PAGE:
Tools for Hand Lettering
Fast forward to this time last year when I asked my family for a few birthday gifts. I wanted: the Calligraphy for Dummies book, calligraphy pens, hand lettering pens & markers, the Handlettering 101 book and an apple pencil.
At the time, I had NO clue that you needed the iPad Pro to use the apple pencil. I thought I could just use an apple pencil with our current iPad, easy peasy. But guess what? My sweet husband figured it out and gifted me an iPad Pro (which is what I needed to use the apple pencil) and the apple pencil. PLUS my sweet sister and step mom got me all the markers, pens, and books that I asked for. I was off and running!
How to Hand Letter on Paper
I spent the next year perfecting my handlettering. I started with the book Handlettering 101, working all the way through it. I decided my first hand lettering project would be our Christmas cards, and set out on addressing every single one by hand. It was an awesome way to practice all kinds of unique letter combinations.
I was such a fan of Handlettering 101, I went out and bought Handlettering 201. I loved this book just as much as the first one. I definitely recommend both of these books to anyone looking for a jump start in hand lettering. I worked through both books front to back, covering all the pages with letters and words!
Next, I played around with my calligraphy pens and worked through the book Calligraphy for Dummies. I was definitely a dummy at first, but after quite a bit of practice I got the feel for moving pen on paper with different pressure.
I quickly decided that using calligraphy pens, though SUPER fun, was not my favorite medium. It’s not something I can pull out with my two young kiddos around, and it takes a bit of set up and clean up.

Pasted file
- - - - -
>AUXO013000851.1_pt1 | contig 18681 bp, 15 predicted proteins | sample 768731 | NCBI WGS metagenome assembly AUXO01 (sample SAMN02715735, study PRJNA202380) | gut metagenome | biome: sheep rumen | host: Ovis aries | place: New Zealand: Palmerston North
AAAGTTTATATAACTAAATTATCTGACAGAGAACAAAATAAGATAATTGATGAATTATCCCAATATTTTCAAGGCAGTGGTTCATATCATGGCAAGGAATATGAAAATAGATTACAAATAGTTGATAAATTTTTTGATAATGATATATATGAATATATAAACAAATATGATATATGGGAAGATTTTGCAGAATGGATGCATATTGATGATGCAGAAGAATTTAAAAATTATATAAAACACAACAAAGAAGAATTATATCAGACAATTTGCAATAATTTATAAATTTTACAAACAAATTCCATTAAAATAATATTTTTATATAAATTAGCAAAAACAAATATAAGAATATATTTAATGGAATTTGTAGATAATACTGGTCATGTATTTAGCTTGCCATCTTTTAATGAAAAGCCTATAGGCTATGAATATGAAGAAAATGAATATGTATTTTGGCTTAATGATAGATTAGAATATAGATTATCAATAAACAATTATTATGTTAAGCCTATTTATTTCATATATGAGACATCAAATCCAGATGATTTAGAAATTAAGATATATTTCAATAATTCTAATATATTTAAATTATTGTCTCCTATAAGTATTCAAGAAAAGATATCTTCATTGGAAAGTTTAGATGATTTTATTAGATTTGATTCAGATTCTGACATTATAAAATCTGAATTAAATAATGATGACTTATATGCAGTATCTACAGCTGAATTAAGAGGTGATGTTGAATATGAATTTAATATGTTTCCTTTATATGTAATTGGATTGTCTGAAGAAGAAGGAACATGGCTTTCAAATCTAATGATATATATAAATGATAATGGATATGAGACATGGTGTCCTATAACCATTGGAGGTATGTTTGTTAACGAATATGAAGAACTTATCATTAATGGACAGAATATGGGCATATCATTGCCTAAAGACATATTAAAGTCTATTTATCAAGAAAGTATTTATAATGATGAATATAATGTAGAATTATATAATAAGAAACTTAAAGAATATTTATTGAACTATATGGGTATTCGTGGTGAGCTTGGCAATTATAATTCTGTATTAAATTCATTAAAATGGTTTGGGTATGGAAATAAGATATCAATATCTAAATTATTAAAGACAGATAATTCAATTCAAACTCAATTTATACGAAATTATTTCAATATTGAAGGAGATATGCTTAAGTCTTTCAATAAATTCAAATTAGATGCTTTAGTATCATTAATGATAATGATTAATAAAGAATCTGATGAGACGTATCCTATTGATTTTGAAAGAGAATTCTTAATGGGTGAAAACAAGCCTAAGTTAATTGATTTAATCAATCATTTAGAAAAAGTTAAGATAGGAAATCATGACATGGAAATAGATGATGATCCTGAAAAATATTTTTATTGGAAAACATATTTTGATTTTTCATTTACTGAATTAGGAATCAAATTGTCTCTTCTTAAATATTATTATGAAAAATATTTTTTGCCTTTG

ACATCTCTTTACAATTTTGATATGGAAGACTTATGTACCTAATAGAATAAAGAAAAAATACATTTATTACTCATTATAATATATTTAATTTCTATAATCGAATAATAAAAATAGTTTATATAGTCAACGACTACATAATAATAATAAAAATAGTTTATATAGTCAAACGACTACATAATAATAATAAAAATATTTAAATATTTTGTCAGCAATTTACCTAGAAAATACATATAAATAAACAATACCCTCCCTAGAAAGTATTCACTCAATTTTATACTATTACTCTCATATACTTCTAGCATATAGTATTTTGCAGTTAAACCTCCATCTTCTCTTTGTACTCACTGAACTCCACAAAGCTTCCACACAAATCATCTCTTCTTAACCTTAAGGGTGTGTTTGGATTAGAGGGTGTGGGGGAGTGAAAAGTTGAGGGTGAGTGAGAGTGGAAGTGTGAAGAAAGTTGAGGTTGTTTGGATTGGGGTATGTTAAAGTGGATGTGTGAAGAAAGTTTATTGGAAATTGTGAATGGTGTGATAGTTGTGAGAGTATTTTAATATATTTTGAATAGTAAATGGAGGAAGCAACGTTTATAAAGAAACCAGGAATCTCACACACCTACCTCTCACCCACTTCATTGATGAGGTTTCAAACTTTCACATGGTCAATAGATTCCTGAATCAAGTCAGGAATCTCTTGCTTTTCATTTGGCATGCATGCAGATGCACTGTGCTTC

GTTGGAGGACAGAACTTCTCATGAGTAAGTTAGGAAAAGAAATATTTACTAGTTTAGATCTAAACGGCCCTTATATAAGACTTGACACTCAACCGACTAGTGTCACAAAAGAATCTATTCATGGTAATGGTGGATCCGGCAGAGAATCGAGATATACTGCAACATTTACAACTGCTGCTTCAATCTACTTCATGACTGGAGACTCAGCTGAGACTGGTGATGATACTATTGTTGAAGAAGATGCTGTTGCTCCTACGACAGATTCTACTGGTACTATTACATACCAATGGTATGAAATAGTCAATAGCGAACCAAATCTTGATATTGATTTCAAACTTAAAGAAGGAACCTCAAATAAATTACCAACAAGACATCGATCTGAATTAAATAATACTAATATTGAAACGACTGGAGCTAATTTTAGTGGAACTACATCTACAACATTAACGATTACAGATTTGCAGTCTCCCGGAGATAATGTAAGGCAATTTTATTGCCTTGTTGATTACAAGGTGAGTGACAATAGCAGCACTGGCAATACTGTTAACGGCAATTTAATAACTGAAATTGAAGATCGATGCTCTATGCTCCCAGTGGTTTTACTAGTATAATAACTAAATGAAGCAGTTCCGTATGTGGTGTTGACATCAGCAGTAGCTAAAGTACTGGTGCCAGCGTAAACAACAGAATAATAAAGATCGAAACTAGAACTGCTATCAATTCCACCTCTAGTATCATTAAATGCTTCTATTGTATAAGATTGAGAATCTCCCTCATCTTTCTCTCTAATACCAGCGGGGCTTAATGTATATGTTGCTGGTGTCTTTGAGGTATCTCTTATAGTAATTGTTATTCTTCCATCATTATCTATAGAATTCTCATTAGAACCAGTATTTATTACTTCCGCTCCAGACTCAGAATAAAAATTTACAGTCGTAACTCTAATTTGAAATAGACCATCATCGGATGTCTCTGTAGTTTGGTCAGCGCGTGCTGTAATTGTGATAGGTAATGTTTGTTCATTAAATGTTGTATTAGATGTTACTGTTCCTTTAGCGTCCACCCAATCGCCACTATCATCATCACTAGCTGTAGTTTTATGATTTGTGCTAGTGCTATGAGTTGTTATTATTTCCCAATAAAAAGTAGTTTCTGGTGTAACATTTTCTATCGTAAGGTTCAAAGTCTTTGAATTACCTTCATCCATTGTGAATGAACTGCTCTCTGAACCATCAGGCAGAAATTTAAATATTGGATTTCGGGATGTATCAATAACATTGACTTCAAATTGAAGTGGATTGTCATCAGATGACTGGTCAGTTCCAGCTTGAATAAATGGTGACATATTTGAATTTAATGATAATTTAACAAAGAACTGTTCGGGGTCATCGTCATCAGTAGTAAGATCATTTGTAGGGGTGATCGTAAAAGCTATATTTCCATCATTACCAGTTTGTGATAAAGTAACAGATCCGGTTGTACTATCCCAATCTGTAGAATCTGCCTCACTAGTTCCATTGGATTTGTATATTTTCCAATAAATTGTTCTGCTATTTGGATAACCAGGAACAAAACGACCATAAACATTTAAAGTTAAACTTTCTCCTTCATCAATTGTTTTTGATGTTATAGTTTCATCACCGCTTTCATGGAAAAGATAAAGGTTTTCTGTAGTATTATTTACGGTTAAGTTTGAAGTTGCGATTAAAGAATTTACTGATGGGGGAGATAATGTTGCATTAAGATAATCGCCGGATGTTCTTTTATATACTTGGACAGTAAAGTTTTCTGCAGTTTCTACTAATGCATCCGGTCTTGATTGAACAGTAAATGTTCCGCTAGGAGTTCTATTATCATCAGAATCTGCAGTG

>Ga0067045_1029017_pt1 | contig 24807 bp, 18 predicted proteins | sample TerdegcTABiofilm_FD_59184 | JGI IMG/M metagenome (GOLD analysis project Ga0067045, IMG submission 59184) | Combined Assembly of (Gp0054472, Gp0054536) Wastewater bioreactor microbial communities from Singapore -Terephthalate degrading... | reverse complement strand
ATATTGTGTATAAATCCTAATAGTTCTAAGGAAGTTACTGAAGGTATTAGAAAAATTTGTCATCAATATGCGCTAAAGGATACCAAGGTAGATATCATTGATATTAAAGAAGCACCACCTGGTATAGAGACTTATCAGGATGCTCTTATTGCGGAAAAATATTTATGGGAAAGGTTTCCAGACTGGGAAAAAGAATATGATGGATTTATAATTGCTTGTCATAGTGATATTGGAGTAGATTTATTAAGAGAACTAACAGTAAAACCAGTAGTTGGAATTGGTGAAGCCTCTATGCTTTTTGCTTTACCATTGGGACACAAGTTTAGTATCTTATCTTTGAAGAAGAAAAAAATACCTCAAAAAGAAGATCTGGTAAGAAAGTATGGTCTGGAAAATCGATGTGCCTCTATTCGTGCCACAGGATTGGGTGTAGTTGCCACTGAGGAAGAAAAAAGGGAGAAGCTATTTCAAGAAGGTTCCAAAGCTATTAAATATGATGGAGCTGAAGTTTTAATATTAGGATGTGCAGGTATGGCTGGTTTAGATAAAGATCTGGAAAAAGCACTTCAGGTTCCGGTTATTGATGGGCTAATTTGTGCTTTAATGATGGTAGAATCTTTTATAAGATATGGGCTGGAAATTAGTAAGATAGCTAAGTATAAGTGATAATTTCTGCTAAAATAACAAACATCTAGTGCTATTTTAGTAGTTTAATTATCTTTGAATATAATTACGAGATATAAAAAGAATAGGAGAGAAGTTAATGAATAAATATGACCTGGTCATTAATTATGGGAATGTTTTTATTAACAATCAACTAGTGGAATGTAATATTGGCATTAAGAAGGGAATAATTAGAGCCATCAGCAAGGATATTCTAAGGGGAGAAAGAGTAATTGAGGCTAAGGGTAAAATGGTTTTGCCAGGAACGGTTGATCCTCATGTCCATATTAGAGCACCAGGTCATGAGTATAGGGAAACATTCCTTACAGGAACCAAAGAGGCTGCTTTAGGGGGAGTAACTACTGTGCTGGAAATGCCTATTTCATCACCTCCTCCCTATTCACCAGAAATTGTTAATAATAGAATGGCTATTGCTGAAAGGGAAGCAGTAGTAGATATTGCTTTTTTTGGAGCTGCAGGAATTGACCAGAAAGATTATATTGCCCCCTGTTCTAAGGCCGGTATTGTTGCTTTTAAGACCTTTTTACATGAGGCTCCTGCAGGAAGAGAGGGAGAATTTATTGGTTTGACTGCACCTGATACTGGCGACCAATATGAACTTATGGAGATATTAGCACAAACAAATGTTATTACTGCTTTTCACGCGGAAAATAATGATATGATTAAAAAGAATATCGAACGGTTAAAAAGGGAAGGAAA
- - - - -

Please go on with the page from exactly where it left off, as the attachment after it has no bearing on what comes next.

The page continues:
I also found it difficult to stop and start (which is kind of my life with kiddos). I haven’t given up on old school calligraphy, but it’s just a tricky hobby to have with my young kids. Maybe once they are a bit older, I can enjoy doing old school calligraphy.
How to Hand Letter on the iPad Pro
After spending around 100 hours with pen and paper, I was feeling more confident in my lettering skills. It was time to pull out my Ipad Pro and figure that bad boy out.
You guys! I literally hugged this new toy after I got it out of the box. I had watched so many YouTube videos on all the cool things you can do with lettering on the iPad, and I wanted to learn!
Once it was all set up, I downloaded the Procreate app and dove right in. If I’m honest, I was a little bit frustrated at first. Just like learning to letter on paper, learning to letter on the iPad was a new skill that took a bit of time to master. But it was definitely worth my time and effort, because I’m still totally obsessed with creating art on my iPad Pro.
iPad Lettering Resources
I leveraged a few resources to learn iPad lettering with Procreate. But you can also just search for iPad lettering on YouTube and find a wealth of resources. To save you some time weeding through all the info, here are my three go to’s: